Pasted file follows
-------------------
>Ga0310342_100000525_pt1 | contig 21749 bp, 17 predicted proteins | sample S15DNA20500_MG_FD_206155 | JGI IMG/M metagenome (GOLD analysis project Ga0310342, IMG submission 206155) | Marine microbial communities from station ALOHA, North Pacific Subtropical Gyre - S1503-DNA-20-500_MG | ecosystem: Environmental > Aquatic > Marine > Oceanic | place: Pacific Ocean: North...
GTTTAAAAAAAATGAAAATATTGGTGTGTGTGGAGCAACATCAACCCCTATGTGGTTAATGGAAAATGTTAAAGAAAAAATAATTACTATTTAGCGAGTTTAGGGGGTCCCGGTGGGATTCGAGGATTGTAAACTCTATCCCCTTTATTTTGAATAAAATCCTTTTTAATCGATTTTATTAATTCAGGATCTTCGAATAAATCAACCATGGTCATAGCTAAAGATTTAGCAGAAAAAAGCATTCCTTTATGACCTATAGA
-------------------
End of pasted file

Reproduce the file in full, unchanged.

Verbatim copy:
>Ga0310342_100000525_pt1 | contig 21749 bp, 17 predicted proteins | sample S15DNA20500_MG_FD_206155 | JGI IMG/M metagenome (GOLD analysis project Ga0310342, IMG submission 206155) | Marine microbial communities from station ALOHA, North Pacific Subtropical Gyre - S1503-DNA-20-500_MG | ecosystem: Environmental > Aquatic > Marine > Oceanic | place: Pacific Ocean: North...
GTTTAAAAAAAATGAAAATATTGGTGTGTGTGGAGCAACATCAACCCCTATGTGGTTAATGGAAAATGTTAAAGAAAAAATAATTACTATTTAGCGAGTTTAGGGGGTCCCGGTGGGATTCGAGGATTGTAAACTCTATCCCCTTTATTTTGAATAAAATCCTTTTTAATCGATTTTATTAATTCAGGATCTTCGAATAAATCAACCATGGTCATAGCTAAAGATTTAGCAGAAAAAAGCATTCCTTTATGACCTATAGA